State, HP settle on failed $49M computer contract

Michael Gerstein
The Detroit News

Lansing — The state has reached a $13 million settlement with Hewlett Packard Enterprise after suing over a failed $49 million computer system overhaul for the Secretary of State, the office said Tuesday.

Hewlett Packard Enterprise, now called DXC Technology, will pay Michigan $13 million as part of the settlement, $9.5 million of which will be in cash and $3.5 million in credits against other DXC state contract invoices, according to Secretary of State Ruth Johnson’s office.

The settlement resolves all claims the state filed against the company related to the computer modernization project, which has since been handed over to Colorado-based Fast Enterprises. The new project costs about $75 million instead of $49 million.

“We’re pleased to bring this matter to a close without the need of costly protracted litigation,” Johnson said in a statement. “By reaching this agreement with DXC, we are now able to focus 100 percent of our energy on completing this critical modernization project instead of debating what happened in the past.”

In May 2016, Michigan ordered Hewlett Packard Enterprises to hand over materials from its failed project that were supposed to be returned six months prior to the order after Michigan canceled its project with the company in August 2015 and sued it in Kent County Circuit Court a month later.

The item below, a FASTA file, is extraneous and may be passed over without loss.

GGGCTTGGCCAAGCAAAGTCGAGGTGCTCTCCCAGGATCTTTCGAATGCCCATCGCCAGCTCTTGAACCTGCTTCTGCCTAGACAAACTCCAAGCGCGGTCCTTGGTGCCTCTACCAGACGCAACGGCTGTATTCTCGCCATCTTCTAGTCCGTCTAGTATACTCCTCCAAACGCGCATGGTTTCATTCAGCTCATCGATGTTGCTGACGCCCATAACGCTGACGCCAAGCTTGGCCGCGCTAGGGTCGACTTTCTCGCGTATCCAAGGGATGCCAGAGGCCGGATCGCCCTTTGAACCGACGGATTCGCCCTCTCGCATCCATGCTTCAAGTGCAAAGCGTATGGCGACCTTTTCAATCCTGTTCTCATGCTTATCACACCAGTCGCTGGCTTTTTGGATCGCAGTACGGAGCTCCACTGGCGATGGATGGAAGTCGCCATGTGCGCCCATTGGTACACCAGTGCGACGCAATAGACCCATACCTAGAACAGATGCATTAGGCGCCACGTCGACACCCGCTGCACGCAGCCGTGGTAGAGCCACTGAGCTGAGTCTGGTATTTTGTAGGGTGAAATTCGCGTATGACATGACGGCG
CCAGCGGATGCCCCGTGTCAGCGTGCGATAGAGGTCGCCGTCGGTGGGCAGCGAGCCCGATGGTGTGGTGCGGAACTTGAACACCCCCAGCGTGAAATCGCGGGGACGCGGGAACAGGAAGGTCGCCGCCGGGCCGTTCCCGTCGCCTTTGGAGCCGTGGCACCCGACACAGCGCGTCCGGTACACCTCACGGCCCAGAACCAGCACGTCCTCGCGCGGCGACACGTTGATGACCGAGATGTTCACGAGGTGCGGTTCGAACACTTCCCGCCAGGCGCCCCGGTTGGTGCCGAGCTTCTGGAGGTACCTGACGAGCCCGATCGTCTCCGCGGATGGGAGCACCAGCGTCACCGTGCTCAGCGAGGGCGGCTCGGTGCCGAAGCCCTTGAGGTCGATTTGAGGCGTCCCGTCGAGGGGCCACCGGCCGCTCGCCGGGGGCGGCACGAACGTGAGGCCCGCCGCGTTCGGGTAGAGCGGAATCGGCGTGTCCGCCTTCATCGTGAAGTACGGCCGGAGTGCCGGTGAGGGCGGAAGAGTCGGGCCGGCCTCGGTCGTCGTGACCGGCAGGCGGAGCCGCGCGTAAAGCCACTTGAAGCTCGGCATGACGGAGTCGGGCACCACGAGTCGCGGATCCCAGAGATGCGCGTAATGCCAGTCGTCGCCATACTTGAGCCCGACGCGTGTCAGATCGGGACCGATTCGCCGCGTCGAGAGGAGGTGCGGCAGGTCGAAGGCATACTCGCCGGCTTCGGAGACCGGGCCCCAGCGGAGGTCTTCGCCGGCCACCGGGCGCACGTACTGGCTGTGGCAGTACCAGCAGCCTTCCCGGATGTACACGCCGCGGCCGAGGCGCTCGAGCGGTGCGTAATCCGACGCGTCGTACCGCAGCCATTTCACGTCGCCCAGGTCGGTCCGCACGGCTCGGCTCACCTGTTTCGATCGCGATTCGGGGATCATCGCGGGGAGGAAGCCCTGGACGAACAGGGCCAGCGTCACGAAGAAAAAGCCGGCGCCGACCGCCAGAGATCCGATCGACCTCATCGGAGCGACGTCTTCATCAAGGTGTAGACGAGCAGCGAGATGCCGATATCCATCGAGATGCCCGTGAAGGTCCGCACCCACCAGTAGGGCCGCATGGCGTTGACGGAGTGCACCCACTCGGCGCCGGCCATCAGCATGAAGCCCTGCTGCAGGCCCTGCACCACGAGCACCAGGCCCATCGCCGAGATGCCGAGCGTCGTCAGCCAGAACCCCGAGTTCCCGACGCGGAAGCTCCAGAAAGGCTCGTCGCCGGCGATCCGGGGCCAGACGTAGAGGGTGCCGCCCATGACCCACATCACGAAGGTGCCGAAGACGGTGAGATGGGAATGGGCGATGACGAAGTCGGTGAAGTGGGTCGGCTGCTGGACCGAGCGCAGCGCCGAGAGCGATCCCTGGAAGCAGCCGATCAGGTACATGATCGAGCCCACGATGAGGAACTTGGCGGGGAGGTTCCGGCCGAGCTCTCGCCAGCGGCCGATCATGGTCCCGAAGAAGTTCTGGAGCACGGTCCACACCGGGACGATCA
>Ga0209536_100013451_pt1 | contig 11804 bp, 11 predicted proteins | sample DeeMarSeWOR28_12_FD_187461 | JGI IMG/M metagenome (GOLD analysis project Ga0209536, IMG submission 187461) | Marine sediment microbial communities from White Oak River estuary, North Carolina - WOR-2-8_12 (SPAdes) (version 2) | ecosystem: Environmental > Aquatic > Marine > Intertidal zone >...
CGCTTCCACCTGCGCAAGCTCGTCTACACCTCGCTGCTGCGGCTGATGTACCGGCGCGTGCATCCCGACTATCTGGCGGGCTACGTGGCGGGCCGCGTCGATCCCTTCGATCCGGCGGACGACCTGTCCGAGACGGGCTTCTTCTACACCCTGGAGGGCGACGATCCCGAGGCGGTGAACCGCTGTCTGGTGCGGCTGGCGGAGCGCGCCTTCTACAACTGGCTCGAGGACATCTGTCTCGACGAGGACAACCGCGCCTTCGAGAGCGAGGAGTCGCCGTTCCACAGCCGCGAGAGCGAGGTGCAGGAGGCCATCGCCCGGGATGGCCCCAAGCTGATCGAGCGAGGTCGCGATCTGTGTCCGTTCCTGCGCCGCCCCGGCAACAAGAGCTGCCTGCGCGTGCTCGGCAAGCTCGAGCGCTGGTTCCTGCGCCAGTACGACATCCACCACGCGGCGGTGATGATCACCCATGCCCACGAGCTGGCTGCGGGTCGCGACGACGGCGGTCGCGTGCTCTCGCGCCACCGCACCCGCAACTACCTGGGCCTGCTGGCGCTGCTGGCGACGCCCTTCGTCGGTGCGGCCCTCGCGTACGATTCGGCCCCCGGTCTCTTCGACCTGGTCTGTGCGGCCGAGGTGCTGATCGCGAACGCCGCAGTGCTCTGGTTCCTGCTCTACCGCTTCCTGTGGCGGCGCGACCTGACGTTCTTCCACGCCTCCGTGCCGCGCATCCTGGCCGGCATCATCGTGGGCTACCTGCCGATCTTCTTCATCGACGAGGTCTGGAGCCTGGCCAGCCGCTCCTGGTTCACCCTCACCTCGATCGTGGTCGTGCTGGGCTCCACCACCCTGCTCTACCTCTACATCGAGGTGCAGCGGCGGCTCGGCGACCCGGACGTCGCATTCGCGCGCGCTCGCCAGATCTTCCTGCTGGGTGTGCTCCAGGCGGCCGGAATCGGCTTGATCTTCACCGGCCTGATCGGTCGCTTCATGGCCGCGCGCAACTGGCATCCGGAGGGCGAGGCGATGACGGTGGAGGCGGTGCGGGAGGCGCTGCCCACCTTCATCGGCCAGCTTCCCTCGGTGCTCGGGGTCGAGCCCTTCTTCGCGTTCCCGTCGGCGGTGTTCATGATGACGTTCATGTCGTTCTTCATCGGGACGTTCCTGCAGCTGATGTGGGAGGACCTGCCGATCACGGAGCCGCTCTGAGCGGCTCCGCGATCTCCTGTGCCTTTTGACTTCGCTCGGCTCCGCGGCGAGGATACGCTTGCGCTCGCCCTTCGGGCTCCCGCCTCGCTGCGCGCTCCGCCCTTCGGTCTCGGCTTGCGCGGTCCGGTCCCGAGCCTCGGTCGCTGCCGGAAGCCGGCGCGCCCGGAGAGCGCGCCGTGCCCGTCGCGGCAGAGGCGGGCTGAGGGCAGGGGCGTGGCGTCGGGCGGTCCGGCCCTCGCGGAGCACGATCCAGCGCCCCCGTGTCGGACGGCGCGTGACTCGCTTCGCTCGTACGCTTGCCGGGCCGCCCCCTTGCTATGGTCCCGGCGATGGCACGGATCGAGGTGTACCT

The state alleged that it failed to deliver on its $49 million contract.

Johnson said Tuesday that Fast will take over the $75 million project to replace the office’s Lyndon Johnson-era state computer system in May and will be finished in about 4 years.

The state previously delayed its decision to go with Fast Enterprises over concern about the company’s involvement in designing the Unemployment Insurance Agency’s faulty automatic fraud detection system, which led to false fraud accusations of more than 20,000 Michigan residents.

The company designed the fraud detection program, which resulted in two lawsuits against the state, one of which was recently settled with accompanying broad policy reforms for the agency. The UIA also has selected a new agency director who will start May 8.

The company also designed a software update for the unemployment agency that potentially exposed nearly 1.9 million Michigan residents’ Social Security numbers to unauthorized viewers with access to the system.

But Johnson’s office and company maintain that Fast Enterprises can be trusted for the new project and say no other company can do what it does.

The Secretary of State’s “mainframe-based” computer system was largely built in the late 1960s and uses “outdated programming languages” that are costly to maintain and update, according to the office.